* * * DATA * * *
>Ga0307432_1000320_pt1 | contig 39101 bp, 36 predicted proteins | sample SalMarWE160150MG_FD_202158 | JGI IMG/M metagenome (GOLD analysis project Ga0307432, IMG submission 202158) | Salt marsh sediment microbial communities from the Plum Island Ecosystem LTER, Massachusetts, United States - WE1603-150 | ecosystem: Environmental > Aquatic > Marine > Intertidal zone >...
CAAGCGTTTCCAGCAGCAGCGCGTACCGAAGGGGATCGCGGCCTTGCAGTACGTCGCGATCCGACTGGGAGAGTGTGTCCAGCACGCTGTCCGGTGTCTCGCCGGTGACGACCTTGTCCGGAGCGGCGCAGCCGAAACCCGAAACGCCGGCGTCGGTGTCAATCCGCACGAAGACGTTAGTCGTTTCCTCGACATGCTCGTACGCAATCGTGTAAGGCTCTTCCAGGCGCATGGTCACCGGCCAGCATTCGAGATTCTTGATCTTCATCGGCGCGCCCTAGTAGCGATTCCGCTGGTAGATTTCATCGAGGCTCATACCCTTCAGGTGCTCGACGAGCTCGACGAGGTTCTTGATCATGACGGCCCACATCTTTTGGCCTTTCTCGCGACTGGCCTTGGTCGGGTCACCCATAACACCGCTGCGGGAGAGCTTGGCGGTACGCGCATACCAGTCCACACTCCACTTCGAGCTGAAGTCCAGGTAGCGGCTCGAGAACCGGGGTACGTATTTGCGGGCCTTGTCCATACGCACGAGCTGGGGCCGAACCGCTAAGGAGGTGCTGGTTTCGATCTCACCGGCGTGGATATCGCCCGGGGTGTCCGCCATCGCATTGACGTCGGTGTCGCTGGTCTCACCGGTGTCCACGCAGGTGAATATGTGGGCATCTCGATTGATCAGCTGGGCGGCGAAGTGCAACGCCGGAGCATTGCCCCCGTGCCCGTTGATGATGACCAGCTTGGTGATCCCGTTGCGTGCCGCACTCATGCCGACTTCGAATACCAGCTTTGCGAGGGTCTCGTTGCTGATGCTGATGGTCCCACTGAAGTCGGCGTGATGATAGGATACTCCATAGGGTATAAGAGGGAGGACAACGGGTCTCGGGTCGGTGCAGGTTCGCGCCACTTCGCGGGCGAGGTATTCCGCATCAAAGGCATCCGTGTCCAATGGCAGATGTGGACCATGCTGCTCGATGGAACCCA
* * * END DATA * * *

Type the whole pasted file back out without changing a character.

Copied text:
>Ga0307432_1000320_pt1 | contig 39101 bp, 36 predicted proteins | sample SalMarWE160150MG_FD_202158 | JGI IMG/M metagenome (GOLD analysis project Ga0307432, IMG submission 202158) | Salt marsh sediment microbial communities from the Plum Island Ecosystem LTER, Massachusetts, United States - WE1603-150 | ecosystem: Environmental > Aquatic > Marine > Intertidal zone >...
CAAGCGTTTCCAGCAGCAGCGCGTACCGAAGGGGATCGCGGCCTTGCAGTACGTCGCGATCCGACTGGGAGAGTGTGTCCAGCACGCTGTCCGGTGTCTCGCCGGTGACGACCTTGTCCGGAGCGGCGCAGCCGAAACCCGAAACGCCGGCGTCGGTGTCAATCCGCACGAAGACGTTAGTCGTTTCCTCGACATGCTCGTACGCAATCGTGTAAGGCTCTTCCAGGCGCATGGTCACCGGCCAGCATTCGAGATTCTTGATCTTCATCGGCGCGCCCTAGTAGCGATTCCGCTGGTAGATTTCATCGAGGCTCATACCCTTCAGGTGCTCGACGAGCTCGACGAGGTTCTTGATCATGACGGCCCACATCTTTTGGCCTTTCTCGCGACTGGCCTTGGTCGGGTCACCCATAACACCGCTGCGGGAGAGCTTGGCGGTACGCGCATACCAGTCCACACTCCACTTCGAGCTGAAGTCCAGGTAGCGGCTCGAGAACCGGGGTACGTATTTGCGGGCCTTGTCCATACGCACGAGCTGGGGCCGAACCGCTAAGGAGGTGCTGGTTTCGATCTCACCGGCGTGGATATCGCCCGGGGTGTCCGCCATCGCATTGACGTCGGTGTCGCTGGTCTCACCGGTGTCCACGCAGGTGAATATGTGGGCATCTCGATTGATCAGCTGGGCGGCGAAGTGCAACGCCGGAGCATTGCCCCCGTGCCCGTTGATGATGACCAGCTTGGTGATCCCGTTGCGTGCCGCACTCATGCCGACTTCGAATACCAGCTTTGCGAGGGTCTCGTTGCTGATGCTGATGGTCCCACTGAAGTCGGCGTGATGATAGGATACTCCATAGGGTATAAGAGGGAGGACAACGGGTCTCGGGTCGGTGCAGGTTCGCGCCACTTCGCGGGCGAGGTATTCCGCATCAAAGGCATCCGTGTCCAATGGCAGATGTGGACCATGCTGCTCGATGGAACCCA